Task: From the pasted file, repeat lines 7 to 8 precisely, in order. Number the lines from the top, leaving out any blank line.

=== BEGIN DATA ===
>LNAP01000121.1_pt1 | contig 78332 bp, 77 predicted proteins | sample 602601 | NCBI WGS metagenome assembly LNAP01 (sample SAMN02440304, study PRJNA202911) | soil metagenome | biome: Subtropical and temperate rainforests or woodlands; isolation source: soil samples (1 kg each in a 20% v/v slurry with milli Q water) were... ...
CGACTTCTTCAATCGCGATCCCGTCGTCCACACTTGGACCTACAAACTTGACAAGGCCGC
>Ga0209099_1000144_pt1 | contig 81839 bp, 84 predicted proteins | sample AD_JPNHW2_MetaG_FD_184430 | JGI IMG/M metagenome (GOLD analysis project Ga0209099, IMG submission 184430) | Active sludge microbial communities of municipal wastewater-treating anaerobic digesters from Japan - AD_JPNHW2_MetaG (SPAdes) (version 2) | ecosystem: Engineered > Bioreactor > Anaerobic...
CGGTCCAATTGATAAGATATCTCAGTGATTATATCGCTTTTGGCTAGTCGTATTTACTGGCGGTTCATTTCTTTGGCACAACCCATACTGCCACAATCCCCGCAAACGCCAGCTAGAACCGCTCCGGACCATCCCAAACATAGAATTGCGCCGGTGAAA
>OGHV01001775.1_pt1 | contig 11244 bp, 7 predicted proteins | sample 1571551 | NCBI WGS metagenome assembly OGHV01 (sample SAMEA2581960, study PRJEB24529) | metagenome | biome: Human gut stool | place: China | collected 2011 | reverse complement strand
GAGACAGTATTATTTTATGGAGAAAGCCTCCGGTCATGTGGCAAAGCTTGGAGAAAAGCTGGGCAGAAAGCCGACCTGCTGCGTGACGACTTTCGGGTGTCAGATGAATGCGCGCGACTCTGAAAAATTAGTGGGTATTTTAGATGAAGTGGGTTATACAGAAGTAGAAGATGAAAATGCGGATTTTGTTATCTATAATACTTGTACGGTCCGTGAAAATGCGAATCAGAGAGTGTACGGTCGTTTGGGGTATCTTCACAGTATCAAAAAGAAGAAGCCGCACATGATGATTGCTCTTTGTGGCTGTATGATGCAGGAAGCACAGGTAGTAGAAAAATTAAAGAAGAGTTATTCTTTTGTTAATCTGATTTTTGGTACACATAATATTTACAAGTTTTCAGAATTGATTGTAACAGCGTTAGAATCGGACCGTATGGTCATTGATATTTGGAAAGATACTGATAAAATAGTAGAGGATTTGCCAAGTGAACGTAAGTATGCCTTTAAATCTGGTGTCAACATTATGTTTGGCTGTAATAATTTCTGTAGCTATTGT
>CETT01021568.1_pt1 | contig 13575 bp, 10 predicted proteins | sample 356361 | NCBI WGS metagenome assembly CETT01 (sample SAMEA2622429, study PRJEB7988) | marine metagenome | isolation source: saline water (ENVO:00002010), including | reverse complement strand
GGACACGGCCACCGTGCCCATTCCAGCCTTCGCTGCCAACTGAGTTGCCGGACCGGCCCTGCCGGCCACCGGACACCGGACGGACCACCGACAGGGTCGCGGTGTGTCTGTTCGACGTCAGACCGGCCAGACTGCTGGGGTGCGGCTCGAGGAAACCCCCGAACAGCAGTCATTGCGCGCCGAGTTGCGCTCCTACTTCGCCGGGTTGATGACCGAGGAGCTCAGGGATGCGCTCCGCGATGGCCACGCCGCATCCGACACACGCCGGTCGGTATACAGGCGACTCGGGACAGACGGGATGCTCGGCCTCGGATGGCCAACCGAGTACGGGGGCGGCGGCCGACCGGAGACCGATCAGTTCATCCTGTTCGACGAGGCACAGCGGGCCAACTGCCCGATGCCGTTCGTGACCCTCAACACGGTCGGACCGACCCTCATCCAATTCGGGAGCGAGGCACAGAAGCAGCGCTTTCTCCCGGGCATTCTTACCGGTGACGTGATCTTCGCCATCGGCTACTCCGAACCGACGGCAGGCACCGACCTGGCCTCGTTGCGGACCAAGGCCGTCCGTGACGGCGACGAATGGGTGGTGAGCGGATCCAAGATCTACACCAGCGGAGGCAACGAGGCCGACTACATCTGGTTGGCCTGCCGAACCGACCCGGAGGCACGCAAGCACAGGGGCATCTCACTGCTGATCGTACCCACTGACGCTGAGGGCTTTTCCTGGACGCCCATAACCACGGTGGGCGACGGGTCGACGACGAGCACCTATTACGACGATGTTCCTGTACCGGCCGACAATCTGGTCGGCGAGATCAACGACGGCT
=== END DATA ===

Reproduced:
>CETT01021568.1_pt1 | contig 13575 bp, 10 predicted proteins | sample 356361 | NCBI WGS metagenome assembly CETT01 (sample SAMEA2622429, study PRJEB7988) | marine metagenome | isolation source: saline water (ENVO:00002010), including | reverse complement strand
GGACACGGCCACCGTGCCCATTCCAGCCTTCGCTGCCAACTGAGTTGCCGGACCGGCCCTGCCGGCCACCGGACACCGGACGGACCACCGACAGGGTCGCGGTGTGTCTGTTCGACGTCAGACCGGCCAGACTGCTGGGGTGCGGCTCGAGGAAACCCCCGAACAGCAGTCATTGCGCGCCGAGTTGCGCTCCTACTTCGCCGGGTTGATGACCGAGGAGCTCAGGGATGCGCTCCGCGATGGCCACGCCGCATCCGACACACGCCGGTCGGTATACAGGCGACTCGGGACAGACGGGATGCTCGGCCTCGGATGGCCAACCGAGTACGGGGGCGGCGGCCGACCGGAGACCGATCAGTTCATCCTGTTCGACGAGGCACAGCGGGCCAACTGCCCGATGCCGTTCGTGACCCTCAACACGGTCGGACCGACCCTCATCCAATTCGGGAGCGAGGCACAGAAGCAGCGCTTTCTCCCGGGCATTCTTACCGGTGACGTGATCTTCGCCATCGGCTACTCCGAACCGACGGCAGGCACCGACCTGGCCTCGTTGCGGACCAAGGCCGTCCGTGACGGCGACGAATGGGTGGTGAGCGGATCCAAGATCTACACCAGCGGAGGCAACGAGGCCGACTACATCTGGTTGGCCTGCCGAACCGACCCGGAGGCACGCAAGCACAGGGGCATCTCACTGCTGATCGTACCCACTGACGCTGAGGGCTTTTCCTGGACGCCCATAACCACGGTGGGCGACGGGTCGACGACGAGCACCTATTACGACGATGTTCCTGTACCGGCCGACAATCTGGTCGGCGAGATCAACGACGGCT